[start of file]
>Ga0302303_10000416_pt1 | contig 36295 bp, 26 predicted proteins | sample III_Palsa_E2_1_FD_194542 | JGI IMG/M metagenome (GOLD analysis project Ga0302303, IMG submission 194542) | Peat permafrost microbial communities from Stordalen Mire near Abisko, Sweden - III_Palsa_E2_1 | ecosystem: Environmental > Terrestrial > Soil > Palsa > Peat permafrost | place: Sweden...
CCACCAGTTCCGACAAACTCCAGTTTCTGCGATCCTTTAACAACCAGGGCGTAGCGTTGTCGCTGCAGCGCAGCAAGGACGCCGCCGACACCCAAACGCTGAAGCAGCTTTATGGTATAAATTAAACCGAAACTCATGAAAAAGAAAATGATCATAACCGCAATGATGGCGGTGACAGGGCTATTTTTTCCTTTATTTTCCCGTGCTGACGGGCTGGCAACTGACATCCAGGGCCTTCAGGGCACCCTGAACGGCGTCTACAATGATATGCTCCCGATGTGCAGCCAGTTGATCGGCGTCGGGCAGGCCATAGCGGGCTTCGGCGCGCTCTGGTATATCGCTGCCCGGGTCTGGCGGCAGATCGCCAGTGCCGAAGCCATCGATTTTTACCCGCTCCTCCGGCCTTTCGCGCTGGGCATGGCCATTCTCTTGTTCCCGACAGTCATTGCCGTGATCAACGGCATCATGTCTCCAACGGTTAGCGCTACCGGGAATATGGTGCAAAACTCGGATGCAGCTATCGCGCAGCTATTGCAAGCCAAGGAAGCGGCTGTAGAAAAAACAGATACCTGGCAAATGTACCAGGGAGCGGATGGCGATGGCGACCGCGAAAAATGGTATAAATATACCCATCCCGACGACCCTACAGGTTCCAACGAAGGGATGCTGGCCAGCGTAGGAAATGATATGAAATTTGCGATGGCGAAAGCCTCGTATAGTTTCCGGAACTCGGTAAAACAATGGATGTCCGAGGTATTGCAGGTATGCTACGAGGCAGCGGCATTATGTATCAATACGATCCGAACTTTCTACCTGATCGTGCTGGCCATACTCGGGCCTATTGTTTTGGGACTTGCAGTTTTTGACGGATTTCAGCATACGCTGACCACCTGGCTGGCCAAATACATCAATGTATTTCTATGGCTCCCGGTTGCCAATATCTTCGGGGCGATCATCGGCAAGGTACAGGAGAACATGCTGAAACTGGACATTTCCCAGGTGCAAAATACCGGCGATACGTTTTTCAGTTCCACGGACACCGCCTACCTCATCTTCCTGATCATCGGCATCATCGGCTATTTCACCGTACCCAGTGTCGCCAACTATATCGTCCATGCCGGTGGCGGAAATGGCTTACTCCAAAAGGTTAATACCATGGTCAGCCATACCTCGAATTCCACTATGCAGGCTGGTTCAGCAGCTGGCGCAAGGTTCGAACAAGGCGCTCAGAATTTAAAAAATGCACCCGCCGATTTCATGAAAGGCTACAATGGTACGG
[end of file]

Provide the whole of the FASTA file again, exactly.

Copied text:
>Ga0302303_10000416_pt1 | contig 36295 bp, 26 predicted proteins | sample III_Palsa_E2_1_FD_194542 | JGI IMG/M metagenome (GOLD analysis project Ga0302303, IMG submission 194542) | Peat permafrost microbial communities from Stordalen Mire near Abisko, Sweden - III_Palsa_E2_1 | ecosystem: Environmental > Terrestrial > Soil > Palsa > Peat permafrost | place: Sweden...
CCACCAGTTCCGACAAACTCCAGTTTCTGCGATCCTTTAACAACCAGGGCGTAGCGTTGTCGCTGCAGCGCAGCAAGGACGCCGCCGACACCCAAACGCTGAAGCAGCTTTATGGTATAAATTAAACCGAAACTCATGAAAAAGAAAATGATCATAACCGCAATGATGGCGGTGACAGGGCTATTTTTTCCTTTATTTTCCCGTGCTGACGGGCTGGCAACTGACATCCAGGGCCTTCAGGGCACCCTGAACGGCGTCTACAATGATATGCTCCCGATGTGCAGCCAGTTGATCGGCGTCGGGCAGGCCATAGCGGGCTTCGGCGCGCTCTGGTATATCGCTGCCCGGGTCTGGCGGCAGATCGCCAGTGCCGAAGCCATCGATTTTTACCCGCTCCTCCGGCCTTTCGCGCTGGGCATGGCCATTCTCTTGTTCCCGACAGTCATTGCCGTGATCAACGGCATCATGTCTCCAACGGTTAGCGCTACCGGGAATATGGTGCAAAACTCGGATGCAGCTATCGCGCAGCTATTGCAAGCCAAGGAAGCGGCTGTAGAAAAAACAGATACCTGGCAAATGTACCAGGGAGCGGATGGCGATGGCGACCGCGAAAAATGGTATAAATATACCCATCCCGACGACCCTACAGGTTCCAACGAAGGGATGCTGGCCAGCGTAGGAAATGATATGAAATTTGCGATGGCGAAAGCCTCGTATAGTTTCCGGAACTCGGTAAAACAATGGATGTCCGAGGTATTGCAGGTATGCTACGAGGCAGCGGCATTATGTATCAATACGATCCGAACTTTCTACCTGATCGTGCTGGCCATACTCGGGCCTATTGTTTTGGGACTTGCAGTTTTTGACGGATTTCAGCATACGCTGACCACCTGGCTGGCCAAATACATCAATGTATTTCTATGGCTCCCGGTTGCCAATATCTTCGGGGCGATCATCGGCAAGGTACAGGAGAACATGCTGAAACTGGACATTTCCCAGGTGCAAAATACCGGCGATACGTTTTTCAGTTCCACGGACACCGCCTACCTCATCTTCCTGATCATCGGCATCATCGGCTATTTCACCGTACCCAGTGTCGCCAACTATATCGTCCATGCCGGTGGCGGAAATGGCTTACTCCAAAAGGTTAATACCATGGTCAGCCATACCTCGAATTCCACTATGCAGGCTGGTTCAGCAGCTGGCGCAAGGTTCGAACAAGGCGCTCAGAATTTAAAAAATGCACCCGCCGATTTCATGAAAGGCTACAATGGTACGG